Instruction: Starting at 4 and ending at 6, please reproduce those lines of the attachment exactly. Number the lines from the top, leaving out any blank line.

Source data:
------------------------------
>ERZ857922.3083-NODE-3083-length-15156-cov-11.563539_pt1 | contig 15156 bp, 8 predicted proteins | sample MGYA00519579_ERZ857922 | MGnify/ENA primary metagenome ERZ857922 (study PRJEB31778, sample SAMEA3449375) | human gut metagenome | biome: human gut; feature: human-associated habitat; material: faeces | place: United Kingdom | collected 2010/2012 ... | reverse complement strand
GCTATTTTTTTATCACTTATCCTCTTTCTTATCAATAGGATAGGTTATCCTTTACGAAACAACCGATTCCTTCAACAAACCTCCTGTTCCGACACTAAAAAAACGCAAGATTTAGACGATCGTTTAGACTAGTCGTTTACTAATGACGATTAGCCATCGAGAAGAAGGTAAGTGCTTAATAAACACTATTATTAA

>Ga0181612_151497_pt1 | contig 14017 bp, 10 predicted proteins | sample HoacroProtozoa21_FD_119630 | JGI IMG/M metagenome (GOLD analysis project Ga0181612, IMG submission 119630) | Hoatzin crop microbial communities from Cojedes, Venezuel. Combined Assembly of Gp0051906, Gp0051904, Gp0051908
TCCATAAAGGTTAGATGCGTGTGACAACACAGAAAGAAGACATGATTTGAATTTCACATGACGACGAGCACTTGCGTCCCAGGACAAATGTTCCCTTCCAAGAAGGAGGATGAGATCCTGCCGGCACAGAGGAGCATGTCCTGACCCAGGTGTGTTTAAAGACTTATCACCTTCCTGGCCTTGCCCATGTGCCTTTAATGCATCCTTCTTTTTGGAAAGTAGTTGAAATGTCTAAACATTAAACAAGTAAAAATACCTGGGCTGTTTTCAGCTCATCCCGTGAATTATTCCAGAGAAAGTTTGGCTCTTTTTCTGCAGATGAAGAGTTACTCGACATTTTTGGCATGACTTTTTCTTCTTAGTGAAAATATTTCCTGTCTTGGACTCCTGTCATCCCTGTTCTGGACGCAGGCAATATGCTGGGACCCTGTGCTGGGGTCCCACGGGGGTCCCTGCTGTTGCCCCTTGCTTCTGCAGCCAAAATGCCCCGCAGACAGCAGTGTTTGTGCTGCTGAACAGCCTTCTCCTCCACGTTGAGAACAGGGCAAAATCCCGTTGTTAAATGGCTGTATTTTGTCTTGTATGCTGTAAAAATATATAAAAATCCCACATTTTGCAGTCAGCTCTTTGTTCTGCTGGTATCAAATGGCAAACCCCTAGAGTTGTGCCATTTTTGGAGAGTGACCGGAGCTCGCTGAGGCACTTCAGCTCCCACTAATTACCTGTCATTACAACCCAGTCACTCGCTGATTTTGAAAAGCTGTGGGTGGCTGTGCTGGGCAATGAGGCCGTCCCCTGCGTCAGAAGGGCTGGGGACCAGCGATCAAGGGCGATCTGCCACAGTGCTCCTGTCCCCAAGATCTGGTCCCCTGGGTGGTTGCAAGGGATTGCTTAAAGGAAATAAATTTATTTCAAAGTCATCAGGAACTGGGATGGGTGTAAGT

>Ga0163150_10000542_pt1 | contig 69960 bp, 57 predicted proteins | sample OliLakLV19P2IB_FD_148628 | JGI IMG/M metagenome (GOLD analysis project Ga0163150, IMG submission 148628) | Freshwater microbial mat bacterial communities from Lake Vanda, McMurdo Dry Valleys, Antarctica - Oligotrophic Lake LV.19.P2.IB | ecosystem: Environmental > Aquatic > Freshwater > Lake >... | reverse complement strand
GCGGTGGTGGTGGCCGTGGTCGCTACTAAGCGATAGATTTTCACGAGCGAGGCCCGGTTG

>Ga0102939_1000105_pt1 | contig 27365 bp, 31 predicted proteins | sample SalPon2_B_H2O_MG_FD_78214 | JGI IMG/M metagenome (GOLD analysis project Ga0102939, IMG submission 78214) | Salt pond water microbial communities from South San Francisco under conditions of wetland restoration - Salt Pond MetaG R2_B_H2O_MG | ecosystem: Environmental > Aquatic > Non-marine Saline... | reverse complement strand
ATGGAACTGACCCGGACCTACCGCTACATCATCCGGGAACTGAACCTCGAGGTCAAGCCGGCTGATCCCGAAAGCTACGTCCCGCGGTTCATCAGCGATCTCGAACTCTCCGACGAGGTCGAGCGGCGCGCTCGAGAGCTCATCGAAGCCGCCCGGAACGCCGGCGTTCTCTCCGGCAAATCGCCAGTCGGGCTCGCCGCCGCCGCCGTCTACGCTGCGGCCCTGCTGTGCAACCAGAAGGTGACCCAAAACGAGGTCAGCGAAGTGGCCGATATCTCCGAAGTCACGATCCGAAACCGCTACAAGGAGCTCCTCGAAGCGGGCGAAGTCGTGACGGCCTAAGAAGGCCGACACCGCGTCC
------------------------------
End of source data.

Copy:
TCCATAAAGGTTAGATGCGTGTGACAACACAGAAAGAAGACATGATTTGAATTTCACATGACGACGAGCACTTGCGTCCCAGGACAAATGTTCCCTTCCAAGAAGGAGGATGAGATCCTGCCGGCACAGAGGAGCATGTCCTGACCCAGGTGTGTTTAAAGACTTATCACCTTCCTGGCCTTGCCCATGTGCCTTTAATGCATCCTTCTTTTTGGAAAGTAGTTGAAATGTCTAAACATTAAACAAGTAAAAATACCTGGGCTGTTTTCAGCTCATCCCGTGAATTATTCCAGAGAAAGTTTGGCTCTTTTTCTGCAGATGAAGAGTTACTCGACATTTTTGGCATGACTTTTTCTTCTTAGTGAAAATATTTCCTGTCTTGGACTCCTGTCATCCCTGTTCTGGACGCAGGCAATATGCTGGGACCCTGTGCTGGGGTCCCACGGGGGTCCCTGCTGTTGCCCCTTGCTTCTGCAGCCAAAATGCCCCGCAGACAGCAGTGTTTGTGCTGCTGAACAGCCTTCTCCTCCACGTTGAGAACAGGGCAAAATCCCGTTGTTAAATGGCTGTATTTTGTCTTGTATGCTGTAAAAATATATAAAAATCCCACATTTTGCAGTCAGCTCTTTGTTCTGCTGGTATCAAATGGCAAACCCCTAGAGTTGTGCCATTTTTGGAGAGTGACCGGAGCTCGCTGAGGCACTTCAGCTCCCACTAATTACCTGTCATTACAACCCAGTCACTCGCTGATTTTGAAAAGCTGTGGGTGGCTGTGCTGGGCAATGAGGCCGTCCCCTGCGTCAGAAGGGCTGGGGACCAGCGATCAAGGGCGATCTGCCACAGTGCTCCTGTCCCCAAGATCTGGTCCCCTGGGTGGTTGCAAGGGATTGCTTAAAGGAAATAAATTTATTTCAAAGTCATCAGGAACTGGGATGGGTGTAAGT

>Ga0163150_10000542_pt1 | contig 69960 bp, 57 predicted proteins | sample OliLakLV19P2IB_FD_148628 | JGI IMG/M metagenome (GOLD analysis project Ga0163150, IMG submission 148628) | Freshwater microbial mat bacterial communities from Lake Vanda, McMurdo Dry Valleys, Antarctica - Oligotrophic Lake LV.19.P2.IB | ecosystem: Environmental > Aquatic > Freshwater > Lake >... | reverse complement strand
GCGGTGGTGGTGGCCGTGGTCGCTACTAAGCGATAGATTTTCACGAGCGAGGCCCGGTTG